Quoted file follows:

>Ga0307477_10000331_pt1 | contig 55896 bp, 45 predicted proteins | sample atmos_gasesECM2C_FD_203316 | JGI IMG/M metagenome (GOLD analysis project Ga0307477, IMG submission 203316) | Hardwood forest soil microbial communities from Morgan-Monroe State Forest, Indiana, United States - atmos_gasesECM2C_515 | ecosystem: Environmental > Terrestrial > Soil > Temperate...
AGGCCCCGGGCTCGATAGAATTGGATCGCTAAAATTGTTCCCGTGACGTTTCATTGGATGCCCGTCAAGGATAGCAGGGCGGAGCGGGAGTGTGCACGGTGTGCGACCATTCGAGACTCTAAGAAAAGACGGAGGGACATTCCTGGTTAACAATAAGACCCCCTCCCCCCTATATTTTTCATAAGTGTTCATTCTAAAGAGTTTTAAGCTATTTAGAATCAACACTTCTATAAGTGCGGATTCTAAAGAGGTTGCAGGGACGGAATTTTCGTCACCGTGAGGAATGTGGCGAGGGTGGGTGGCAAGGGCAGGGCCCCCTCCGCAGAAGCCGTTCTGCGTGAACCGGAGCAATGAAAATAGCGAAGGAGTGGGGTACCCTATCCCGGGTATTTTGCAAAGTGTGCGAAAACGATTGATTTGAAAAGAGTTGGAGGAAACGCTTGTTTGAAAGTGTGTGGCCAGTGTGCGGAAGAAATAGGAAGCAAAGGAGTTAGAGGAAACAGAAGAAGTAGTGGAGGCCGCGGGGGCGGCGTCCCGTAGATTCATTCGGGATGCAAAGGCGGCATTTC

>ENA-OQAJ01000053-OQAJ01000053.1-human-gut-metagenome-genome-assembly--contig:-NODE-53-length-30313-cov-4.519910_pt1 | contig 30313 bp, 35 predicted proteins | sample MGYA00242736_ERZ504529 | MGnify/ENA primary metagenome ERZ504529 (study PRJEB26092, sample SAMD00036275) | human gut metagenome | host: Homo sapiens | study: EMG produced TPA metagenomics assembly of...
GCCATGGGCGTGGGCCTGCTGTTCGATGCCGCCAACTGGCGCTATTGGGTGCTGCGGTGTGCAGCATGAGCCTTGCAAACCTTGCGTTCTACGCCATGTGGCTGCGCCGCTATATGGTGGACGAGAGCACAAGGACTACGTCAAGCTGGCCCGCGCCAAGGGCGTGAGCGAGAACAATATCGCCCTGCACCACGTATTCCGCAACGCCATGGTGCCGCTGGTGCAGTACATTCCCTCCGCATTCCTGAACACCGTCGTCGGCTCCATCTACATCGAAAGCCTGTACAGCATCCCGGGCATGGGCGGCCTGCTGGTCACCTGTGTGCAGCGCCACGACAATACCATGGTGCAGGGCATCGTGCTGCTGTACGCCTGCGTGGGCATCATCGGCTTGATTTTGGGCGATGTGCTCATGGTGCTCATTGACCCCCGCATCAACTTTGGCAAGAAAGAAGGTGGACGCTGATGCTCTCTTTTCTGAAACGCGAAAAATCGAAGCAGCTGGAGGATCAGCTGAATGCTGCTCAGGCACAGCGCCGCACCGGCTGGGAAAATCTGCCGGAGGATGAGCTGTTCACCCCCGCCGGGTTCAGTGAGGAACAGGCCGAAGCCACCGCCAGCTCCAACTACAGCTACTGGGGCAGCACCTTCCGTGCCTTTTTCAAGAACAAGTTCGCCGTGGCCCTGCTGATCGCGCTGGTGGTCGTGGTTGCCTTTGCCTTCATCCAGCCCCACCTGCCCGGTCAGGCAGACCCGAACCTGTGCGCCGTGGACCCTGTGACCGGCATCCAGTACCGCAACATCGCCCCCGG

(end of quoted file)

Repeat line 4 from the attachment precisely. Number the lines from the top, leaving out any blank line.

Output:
GCCATGGGCGTGGGCCTGCTGTTCGATGCCGCCAACTGGCGCTATTGGGTGCTGCGGTGTGCAGCATGAGCCTTGCAAACCTTGCGTTCTACGCCATGTGGCTGCGCCGCTATATGGTGGACGAGAGCACAAGGACTACGTCAAGCTGGCCCGCGCCAAGGGCGTGAGCGAGAACAATATCGCCCTGCACCACGTATTCCGCAACGCCATGGTGCCGCTGGTGCAGTACATTCCCTCCGCATTCCTGAACACCGTCGTCGGCTCCATCTACATCGAAAGCCTGTACAGCATCCCGGGCATGGGCGGCCTGCTGGTCACCTGTGTGCAGCGCCACGACAATACCATGGTGCAGGGCATCGTGCTGCTGTACGCCTGCGTGGGCATCATCGGCTTGATTTTGGGCGATGTGCTCATGGTGCTCATTGACCCCCGCATCAACTTTGGCAAGAAAGAAGGTGGACGCTGATGCTCTCTTTTCTGAAACGCGAAAAATCGAAGCAGCTGGAGGATCAGCTGAATGCTGCTCAGGCACAGCGCCGCACCGGCTGGGAAAATCTGCCGGAGGATGAGCTGTTCACCCCCGCCGGGTTCAGTGAGGAACAGGCCGAAGCCACCGCCAGCTCCAACTACAGCTACTGGGGCAGCACCTTCCGTGCCTTTTTCAAGAACAAGTTCGCCGTGGCCCTGCTGATCGCGCTGGTGGTCGTGGTTGCCTTTGCCTTCATCCAGCCCCACCTGCCCGGTCAGGCAGACCCGAACCTGTGCGCCGTGGACCCTGTGACCGGCATCCAGTACCGCAACATCGCCCCCGG